Artículo | 22 Jun, 2022

EU Nature Restoration Law: A boost for biodiversity and climate

Today the European Commission proposed a new nature restoration law with binding targets on pollinators, wetlands, rivers, forests, marine ecosystems, urban areas and peatlands. The new law aims to bring nature back across the continent for the benefit of biodiversity, climate and people. It can be a gamechanger if fully implemented.  It’s now crucial that both the European Parliament and EU Member States endorse the law and move to swift implementation. 

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River in Gäddede, Sweden

Photo: Jon Flobrant / Unsplash

The proposal adds a new level of legal strength to conservation and restoration efforts across Europe. Previous attempts to increase restoration have failed, both in the EU Biodiversity Strategy to 2020 and the global strategic plan for biodiversity to 2020[1]. The law will also have implications beyond the EU.

‘Today’s Nature Restoration Law has set the scene for the EU to be a leader in the global biodiversity framework negotiations under the Convention on Biological Diversity,’ said Alberto Arroyo Schnell, Head of Policy and Programme at IUCN Europe. ‘The world needs large scale nature restoration to tackle biodiversity loss and reduce the impacts of climate change.’

The overarching objective of the law is to achieve continuous, long term and sustained recovery of biodiverse land and sea areas and increase climate mitigation and adaptation through restoration. Nature-based solutions should be a cornerstone of these efforts going forward and IUCN is ready to provide expertise for all stakeholders with design and implementation of restoration projects[2].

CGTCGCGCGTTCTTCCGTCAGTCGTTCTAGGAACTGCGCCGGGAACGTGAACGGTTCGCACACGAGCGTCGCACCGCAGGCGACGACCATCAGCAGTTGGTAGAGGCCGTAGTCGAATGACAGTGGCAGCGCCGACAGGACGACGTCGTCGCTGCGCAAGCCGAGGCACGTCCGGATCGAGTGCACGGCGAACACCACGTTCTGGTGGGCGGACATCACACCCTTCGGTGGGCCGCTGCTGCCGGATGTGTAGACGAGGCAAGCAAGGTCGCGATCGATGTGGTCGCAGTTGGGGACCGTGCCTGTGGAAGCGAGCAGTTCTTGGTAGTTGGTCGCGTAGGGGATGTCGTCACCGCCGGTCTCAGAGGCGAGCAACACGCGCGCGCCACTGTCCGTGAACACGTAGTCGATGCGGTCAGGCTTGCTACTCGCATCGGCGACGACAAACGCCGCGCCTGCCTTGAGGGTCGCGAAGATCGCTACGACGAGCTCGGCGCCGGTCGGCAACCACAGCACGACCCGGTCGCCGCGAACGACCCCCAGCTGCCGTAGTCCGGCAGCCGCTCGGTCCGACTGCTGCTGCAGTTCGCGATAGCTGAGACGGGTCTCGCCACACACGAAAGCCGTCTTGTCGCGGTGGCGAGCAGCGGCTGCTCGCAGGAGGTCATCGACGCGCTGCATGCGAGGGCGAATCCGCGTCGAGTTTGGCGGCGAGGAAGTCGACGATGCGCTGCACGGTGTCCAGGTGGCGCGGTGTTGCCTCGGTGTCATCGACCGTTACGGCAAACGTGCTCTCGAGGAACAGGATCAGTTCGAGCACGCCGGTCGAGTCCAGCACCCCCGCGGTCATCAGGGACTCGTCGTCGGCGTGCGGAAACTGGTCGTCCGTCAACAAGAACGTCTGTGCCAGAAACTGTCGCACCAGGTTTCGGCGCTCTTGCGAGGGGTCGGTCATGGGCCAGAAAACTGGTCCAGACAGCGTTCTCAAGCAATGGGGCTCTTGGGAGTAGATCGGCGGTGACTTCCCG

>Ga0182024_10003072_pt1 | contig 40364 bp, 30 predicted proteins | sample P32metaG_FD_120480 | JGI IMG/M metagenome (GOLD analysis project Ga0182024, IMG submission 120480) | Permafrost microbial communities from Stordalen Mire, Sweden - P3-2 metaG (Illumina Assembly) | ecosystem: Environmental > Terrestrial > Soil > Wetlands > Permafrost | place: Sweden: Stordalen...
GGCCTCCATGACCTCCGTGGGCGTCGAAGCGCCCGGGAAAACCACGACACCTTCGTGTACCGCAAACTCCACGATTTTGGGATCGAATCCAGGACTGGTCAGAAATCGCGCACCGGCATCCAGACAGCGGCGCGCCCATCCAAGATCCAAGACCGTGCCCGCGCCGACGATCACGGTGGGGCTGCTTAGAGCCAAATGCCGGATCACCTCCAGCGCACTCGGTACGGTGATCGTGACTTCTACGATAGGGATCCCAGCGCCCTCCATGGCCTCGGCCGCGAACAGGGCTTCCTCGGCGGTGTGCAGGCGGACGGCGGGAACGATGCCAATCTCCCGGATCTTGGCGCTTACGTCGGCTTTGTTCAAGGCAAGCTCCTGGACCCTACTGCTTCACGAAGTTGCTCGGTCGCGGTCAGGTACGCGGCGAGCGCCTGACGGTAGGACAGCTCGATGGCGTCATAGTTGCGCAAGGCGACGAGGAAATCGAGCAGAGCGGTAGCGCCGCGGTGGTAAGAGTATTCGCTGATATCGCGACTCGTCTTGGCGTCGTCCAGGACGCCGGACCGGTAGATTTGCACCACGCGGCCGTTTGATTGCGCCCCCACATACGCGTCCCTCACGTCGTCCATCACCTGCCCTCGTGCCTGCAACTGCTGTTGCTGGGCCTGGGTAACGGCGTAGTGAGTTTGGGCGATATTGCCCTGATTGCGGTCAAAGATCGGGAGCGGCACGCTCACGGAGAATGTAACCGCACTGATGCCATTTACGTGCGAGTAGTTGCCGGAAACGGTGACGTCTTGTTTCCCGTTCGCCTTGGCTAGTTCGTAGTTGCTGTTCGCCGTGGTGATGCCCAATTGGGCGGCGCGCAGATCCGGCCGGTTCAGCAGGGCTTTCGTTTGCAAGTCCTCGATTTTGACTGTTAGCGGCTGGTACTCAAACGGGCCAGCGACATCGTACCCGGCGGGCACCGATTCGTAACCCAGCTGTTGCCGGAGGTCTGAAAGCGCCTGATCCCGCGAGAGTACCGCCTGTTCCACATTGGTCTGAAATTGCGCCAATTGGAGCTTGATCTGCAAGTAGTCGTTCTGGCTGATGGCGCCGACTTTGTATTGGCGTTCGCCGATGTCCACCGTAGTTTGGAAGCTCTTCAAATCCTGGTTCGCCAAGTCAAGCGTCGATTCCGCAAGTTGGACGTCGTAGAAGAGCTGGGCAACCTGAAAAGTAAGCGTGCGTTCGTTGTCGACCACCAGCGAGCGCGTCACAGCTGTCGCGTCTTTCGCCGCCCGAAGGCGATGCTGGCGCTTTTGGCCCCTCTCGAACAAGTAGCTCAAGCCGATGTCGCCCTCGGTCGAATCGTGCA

The Commission set an overarching target to restore 20% of EU’s land and sea area by 2030 and all ecosystems in need of restoration by 2050. Within that, 25,000 km of free-flowing rivers are to be restored and a target to reverse the decline of pollinator populations, both by 2030.  The agricultural ecosystem restoration targets are also positive: increasing the share of high-diversity landscape features in agricultural land and soil organic carbon, as well as targets to increase the populations of grassland butterflies and farmland birds.  

However, the restoration measures for peatland must be clearly defined to ensure effective and long-lasting nature restoration. IUCN hopes that the proposal is not only endorsed but also improved by the European Parliament and Member States to ensure a timely and enforceable legislation. In the midst of unprecedented biodiversity loss, ecosystem restoration cannot wait. .

For further information, contact Edel Shanahan, Policy and Communications Officer, IUCN Europe



[2] Successful implementation of nature-based solutions requires scientific basis and proven methodologies. To support implementation, IUCN has developed the global standard for nature-based solutions outlining criteria and indicators.